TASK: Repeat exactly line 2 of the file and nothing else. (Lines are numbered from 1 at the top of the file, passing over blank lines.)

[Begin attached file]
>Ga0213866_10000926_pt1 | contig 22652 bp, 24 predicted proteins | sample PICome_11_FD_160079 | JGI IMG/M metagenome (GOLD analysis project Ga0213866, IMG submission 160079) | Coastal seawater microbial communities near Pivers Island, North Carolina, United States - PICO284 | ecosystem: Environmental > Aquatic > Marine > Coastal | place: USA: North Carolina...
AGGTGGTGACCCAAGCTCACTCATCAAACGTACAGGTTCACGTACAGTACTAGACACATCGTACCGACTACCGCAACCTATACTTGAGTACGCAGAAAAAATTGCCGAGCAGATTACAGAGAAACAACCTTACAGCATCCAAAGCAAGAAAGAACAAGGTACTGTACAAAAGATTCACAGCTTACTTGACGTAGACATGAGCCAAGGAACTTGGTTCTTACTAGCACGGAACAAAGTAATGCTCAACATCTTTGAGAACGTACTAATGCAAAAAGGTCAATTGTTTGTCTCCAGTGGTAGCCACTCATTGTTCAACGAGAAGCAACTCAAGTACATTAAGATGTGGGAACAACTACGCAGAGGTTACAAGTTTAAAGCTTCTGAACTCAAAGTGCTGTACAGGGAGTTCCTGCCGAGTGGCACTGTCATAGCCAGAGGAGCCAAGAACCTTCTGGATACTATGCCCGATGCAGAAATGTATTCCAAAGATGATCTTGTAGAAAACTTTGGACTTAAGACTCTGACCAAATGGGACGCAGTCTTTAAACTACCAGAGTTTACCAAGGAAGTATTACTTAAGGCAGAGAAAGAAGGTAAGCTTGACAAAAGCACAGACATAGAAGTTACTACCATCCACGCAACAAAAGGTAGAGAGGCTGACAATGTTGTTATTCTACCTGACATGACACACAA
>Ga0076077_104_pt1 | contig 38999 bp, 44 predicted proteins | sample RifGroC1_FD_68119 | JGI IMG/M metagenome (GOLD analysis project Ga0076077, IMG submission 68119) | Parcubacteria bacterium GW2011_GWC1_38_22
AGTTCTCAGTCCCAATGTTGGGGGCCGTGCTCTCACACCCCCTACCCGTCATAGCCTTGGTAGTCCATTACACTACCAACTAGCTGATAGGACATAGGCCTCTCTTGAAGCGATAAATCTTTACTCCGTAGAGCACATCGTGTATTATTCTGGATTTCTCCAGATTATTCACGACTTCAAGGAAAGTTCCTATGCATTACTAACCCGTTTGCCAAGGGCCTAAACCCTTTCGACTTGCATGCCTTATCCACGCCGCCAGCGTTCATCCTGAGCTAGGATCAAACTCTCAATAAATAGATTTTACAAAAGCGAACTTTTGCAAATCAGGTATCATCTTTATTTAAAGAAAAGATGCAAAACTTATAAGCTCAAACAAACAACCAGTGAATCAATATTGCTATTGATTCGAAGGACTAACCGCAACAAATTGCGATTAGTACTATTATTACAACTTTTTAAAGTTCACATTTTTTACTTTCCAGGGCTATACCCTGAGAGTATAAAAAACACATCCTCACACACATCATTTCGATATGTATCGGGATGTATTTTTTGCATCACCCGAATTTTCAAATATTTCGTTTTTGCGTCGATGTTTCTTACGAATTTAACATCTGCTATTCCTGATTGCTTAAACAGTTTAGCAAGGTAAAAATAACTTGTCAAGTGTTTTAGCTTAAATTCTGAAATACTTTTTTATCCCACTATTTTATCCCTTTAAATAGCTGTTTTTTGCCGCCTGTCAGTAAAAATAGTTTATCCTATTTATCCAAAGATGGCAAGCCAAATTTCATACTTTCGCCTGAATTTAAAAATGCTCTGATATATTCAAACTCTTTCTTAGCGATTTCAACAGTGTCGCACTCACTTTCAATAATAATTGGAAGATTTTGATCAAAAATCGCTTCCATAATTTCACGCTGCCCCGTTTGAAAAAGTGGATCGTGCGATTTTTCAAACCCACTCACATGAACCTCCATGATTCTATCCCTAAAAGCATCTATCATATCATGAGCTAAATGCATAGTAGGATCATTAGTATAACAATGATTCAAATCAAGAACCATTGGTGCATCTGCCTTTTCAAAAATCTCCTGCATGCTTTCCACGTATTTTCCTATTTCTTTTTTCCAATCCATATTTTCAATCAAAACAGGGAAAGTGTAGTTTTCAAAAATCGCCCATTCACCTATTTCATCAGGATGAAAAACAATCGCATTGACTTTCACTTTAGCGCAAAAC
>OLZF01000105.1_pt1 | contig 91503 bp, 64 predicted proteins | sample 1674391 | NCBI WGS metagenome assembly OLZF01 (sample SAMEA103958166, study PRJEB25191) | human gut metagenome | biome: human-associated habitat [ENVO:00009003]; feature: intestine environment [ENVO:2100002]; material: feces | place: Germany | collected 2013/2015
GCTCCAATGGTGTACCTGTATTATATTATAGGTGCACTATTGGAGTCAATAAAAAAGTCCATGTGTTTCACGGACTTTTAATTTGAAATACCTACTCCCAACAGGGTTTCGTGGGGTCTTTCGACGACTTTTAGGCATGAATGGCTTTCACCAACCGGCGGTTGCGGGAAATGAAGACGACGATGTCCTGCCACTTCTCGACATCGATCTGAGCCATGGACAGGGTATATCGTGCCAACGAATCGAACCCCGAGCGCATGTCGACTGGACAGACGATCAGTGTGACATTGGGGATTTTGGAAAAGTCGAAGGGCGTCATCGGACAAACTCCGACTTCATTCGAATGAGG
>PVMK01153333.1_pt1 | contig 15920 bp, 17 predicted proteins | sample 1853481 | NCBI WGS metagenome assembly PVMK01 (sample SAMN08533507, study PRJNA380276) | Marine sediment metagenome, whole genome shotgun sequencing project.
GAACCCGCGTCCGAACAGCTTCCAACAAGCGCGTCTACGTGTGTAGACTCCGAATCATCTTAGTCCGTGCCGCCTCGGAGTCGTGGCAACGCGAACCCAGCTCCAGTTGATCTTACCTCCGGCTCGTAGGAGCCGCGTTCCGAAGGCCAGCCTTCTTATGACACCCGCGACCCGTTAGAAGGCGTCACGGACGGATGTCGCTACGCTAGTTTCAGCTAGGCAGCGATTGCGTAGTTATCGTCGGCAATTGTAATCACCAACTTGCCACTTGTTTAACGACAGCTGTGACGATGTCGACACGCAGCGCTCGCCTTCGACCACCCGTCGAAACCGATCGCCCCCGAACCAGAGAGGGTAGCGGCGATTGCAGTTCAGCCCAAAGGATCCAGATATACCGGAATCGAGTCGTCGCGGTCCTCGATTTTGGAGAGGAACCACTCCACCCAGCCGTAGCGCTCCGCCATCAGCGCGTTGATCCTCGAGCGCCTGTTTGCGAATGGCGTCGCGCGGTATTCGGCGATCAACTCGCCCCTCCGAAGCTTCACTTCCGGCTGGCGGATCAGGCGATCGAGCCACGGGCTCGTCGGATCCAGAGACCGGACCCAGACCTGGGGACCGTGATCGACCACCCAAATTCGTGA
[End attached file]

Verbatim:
AGGTGGTGACCCAAGCTCACTCATCAAACGTACAGGTTCACGTACAGTACTAGACACATCGTACCGACTACCGCAACCTATACTTGAGTACGCAGAAAAAATTGCCGAGCAGATTACAGAGAAACAACCTTACAGCATCCAAAGCAAGAAAGAACAAGGTACTGTACAAAAGATTCACAGCTTACTTGACGTAGACATGAGCCAAGGAACTTGGTTCTTACTAGCACGGAACAAAGTAATGCTCAACATCTTTGAGAACGTACTAATGCAAAAAGGTCAATTGTTTGTCTCCAGTGGTAGCCACTCATTGTTCAACGAGAAGCAACTCAAGTACATTAAGATGTGGGAACAACTACGCAGAGGTTACAAGTTTAAAGCTTCTGAACTCAAAGTGCTGTACAGGGAGTTCCTGCCGAGTGGCACTGTCATAGCCAGAGGAGCCAAGAACCTTCTGGATACTATGCCCGATGCAGAAATGTATTCCAAAGATGATCTTGTAGAAAACTTTGGACTTAAGACTCTGACCAAATGGGACGCAGTCTTTAAACTACCAGAGTTTACCAAGGAAGTATTACTTAAGGCAGAGAAAGAAGGTAAGCTTGACAAAAGCACAGACATAGAAGTTACTACCATCCACGCAACAAAAGGTAGAGAGGCTGACAATGTTGTTATTCTACCTGACATGACACACAA